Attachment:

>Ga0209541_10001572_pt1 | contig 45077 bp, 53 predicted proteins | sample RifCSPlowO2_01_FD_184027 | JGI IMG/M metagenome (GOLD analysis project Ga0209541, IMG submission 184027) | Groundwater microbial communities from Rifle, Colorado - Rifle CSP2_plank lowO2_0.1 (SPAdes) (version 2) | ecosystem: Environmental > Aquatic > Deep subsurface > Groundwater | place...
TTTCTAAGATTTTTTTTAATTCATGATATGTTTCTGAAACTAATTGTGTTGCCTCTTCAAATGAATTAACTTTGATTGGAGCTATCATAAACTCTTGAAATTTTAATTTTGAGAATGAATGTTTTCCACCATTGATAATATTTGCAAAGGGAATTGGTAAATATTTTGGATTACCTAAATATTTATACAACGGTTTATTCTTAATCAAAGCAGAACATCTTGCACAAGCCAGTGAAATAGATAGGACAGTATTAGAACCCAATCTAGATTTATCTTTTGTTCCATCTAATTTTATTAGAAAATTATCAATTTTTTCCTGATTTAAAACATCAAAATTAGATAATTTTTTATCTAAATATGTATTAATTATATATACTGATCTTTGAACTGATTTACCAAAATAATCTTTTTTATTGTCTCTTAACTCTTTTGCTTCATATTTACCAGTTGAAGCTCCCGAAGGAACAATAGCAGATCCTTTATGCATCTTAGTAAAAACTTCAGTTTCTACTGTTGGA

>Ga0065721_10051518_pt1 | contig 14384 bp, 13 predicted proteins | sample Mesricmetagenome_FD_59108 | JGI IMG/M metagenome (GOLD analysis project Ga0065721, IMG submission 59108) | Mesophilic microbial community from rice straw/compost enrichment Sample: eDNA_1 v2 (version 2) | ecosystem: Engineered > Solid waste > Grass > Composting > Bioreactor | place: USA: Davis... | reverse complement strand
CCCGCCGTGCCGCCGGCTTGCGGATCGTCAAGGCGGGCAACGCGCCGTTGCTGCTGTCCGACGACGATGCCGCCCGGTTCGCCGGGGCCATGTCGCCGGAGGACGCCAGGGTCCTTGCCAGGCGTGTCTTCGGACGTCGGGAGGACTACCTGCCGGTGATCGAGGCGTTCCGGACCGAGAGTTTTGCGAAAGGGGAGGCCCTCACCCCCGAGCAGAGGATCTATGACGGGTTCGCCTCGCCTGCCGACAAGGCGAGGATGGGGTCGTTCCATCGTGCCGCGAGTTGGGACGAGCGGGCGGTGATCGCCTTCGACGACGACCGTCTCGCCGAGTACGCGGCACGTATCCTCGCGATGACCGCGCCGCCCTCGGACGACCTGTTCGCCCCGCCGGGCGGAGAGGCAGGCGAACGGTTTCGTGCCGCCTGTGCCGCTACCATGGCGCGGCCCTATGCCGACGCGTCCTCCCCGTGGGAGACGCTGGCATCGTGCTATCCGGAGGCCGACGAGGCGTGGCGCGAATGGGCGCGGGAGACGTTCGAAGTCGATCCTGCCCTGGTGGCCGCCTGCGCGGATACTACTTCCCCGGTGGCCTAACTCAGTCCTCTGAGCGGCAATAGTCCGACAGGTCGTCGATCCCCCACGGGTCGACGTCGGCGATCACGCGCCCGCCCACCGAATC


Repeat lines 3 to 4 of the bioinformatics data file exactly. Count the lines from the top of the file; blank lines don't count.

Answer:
>Ga0065721_10051518_pt1 | contig 14384 bp, 13 predicted proteins | sample Mesricmetagenome_FD_59108 | JGI IMG/M metagenome (GOLD analysis project Ga0065721, IMG submission 59108) | Mesophilic microbial community from rice straw/compost enrichment Sample: eDNA_1 v2 (version 2) | ecosystem: Engineered > Solid waste > Grass > Composting > Bioreactor | place: USA: Davis... | reverse complement strand
CCCGCCGTGCCGCCGGCTTGCGGATCGTCAAGGCGGGCAACGCGCCGTTGCTGCTGTCCGACGACGATGCCGCCCGGTTCGCCGGGGCCATGTCGCCGGAGGACGCCAGGGTCCTTGCCAGGCGTGTCTTCGGACGTCGGGAGGACTACCTGCCGGTGATCGAGGCGTTCCGGACCGAGAGTTTTGCGAAAGGGGAGGCCCTCACCCCCGAGCAGAGGATCTATGACGGGTTCGCCTCGCCTGCCGACAAGGCGAGGATGGGGTCGTTCCATCGTGCCGCGAGTTGGGACGAGCGGGCGGTGATCGCCTTCGACGACGACCGTCTCGCCGAGTACGCGGCACGTATCCTCGCGATGACCGCGCCGCCCTCGGACGACCTGTTCGCCCCGCCGGGCGGAGAGGCAGGCGAACGGTTTCGTGCCGCCTGTGCCGCTACCATGGCGCGGCCCTATGCCGACGCGTCCTCCCCGTGGGAGACGCTGGCATCGTGCTATCCGGAGGCCGACGAGGCGTGGCGCGAATGGGCGCGGGAGACGTTCGAAGTCGATCCTGCCCTGGTGGCCGCCTGCGCGGATACTACTTCCCCGGTGGCCTAACTCAGTCCTCTGAGCGGCAATAGTCCGACAGGTCGTCGATCCCCCACGGGTCGACGTCGGCGATCACGCGCCCGCCCACCGAATC